Comment To see where this dump truck is headed, let’s first follow the debris trail.
Tracing the trail is difficult, but the impacts of internet content factories, which flourished until around 2010, are still visible.
The net effect of content being generated at the rate of ten to thirty pieces a day on specialized topics – all in the hands of non-specialists via the guiding hand of Google Trends – has led to an Internet that, in 2010, was saturated fluff (if not nonsense), keyword stuffed articles that offered little usable information and in many cases a lot of advice and information that was just plain incorrect.
And because content mills naturally spawned more content mills (and why not when the worst associated content sold to Yahoo! for $100 million), what happened next was inevitable. These new content companies simply replicated what they found on bigger content mills, using the Internet of the day as a training set, so to speak. The cycle of bad articles with few details or worse, inaccurate details, repeated itself over and over again until it became difficult to distinguish one article from the next unless it was found on one of the rare edited and renowned sites.
The name of the game for these early content companies was pure volume. Revenue from ad networks (Google Adsense, etc.) was already down in 2005, but with thousands if not millions of articles, each generating maybe three hundred a day, the money wasn’t bad. For a content factory with 200,000 items, this was a tidy $2 million business with ultra-low overhead. Hosting wasn’t hugely expensive, web design was easy with open source CMS tools like WordPress, Drupal and others, and most importantly (and ultimately disastrously), bulk content could be purchased for only pennies per item in offshore stores.
This pattern meant that the internet was quickly flooded with poorly written nonsense, much of which is still viewable in the original or even worse reworked form. Google had to start stepping up its game to filter around this and learn how to deliver quality content versus the magic mix of keywords that content mills could exploit.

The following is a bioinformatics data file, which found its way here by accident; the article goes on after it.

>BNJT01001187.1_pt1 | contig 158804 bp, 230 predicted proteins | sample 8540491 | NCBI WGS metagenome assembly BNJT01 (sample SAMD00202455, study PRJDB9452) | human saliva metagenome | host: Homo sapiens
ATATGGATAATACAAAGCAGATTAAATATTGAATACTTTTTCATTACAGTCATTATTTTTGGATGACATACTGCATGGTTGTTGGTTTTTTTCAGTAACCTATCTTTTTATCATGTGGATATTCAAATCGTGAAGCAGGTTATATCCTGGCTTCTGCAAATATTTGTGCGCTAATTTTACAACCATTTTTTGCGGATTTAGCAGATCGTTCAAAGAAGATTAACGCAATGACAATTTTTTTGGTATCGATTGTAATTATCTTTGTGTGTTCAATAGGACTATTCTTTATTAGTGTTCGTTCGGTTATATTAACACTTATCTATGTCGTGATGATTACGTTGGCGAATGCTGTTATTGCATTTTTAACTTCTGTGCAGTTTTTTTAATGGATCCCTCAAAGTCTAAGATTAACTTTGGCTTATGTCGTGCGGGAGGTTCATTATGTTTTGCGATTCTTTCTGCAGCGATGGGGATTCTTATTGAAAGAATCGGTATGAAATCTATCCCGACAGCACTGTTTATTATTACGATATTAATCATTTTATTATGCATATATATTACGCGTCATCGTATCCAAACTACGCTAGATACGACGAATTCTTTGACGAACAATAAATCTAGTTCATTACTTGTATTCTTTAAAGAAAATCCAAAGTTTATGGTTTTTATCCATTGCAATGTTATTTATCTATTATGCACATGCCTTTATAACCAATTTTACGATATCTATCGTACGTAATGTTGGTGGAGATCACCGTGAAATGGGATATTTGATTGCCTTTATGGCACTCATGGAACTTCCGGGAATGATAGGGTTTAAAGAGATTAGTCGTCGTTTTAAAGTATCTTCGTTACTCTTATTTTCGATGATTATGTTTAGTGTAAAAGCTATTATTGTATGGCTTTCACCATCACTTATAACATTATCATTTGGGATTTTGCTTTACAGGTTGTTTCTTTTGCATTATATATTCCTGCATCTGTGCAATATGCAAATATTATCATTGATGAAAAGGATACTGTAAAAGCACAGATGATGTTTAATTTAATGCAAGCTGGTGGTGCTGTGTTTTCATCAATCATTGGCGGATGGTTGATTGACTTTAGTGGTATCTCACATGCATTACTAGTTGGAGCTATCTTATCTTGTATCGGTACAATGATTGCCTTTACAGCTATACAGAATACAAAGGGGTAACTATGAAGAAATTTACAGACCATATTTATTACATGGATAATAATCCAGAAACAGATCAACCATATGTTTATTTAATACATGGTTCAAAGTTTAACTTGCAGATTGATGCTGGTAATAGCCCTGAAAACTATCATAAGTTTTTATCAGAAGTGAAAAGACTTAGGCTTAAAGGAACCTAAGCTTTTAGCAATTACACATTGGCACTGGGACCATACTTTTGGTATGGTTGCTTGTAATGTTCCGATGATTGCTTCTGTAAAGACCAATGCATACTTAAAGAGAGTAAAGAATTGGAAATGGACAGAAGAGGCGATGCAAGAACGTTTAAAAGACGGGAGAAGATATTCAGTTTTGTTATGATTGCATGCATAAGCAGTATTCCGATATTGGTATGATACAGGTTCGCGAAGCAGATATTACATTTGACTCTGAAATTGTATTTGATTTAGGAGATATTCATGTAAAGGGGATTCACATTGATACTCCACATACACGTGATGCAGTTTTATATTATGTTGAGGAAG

The issues with content mills are clear, especially all these years later, but it was all on a human scale with the limitations of “slow” writers and keyword stuffers. The future presents us with a new subject, which could change the way we use the Internet for good.
Let’s do a little math.
Imagine it’s 2006 and you’re in the content industry. You are at the top of your game. You have a team of 100 writers in India who earn the equivalent of $10 a day to write and publish twenty 400-word articles (topics driven by Google keyword trending data vs expertise etc. ).
Your daily costs for salary are around $1,000. Every day, your content mill publishes 2,000 pieces of “unique” content 365 days a year, and each of those articles, assuming good search engine rankings (which could be easily played with keyword tricks to the time), each of these items will generate three cents a day.
And while we’re using nice, rounded numbers for ease, consider these annual numbers (annual because you only need to run this business for a year, Adsense money comes in no matter what, at least for some time):
Paying writers who create, publish, and mark up 20 articles a day is costing you $365,000 a year. They generate 730,000 pieces of content worth $10.95 per piece over the year (assuming 0.03 cents per day for 365 days). And all of that, which is pretty handy for you, Western Content Lord, means you have a business generating about $8 million a year.
Oh. But you have to subtract accommodation and such. Let’s call it five thousand dollars. The big ugly cost? All these “expensive” writers. And you think of yourself who needs it?
Because oh boy, is there a new business model for content mills. And while their early 2000s predecessors made the internet boring and full of junk articles that hit keyword and word count goals without saying anything at all, this one is disruptive enough to turn the internet into complete garbage. And not only from a content point of view, but also from the point of view of how the business operates on the Internet.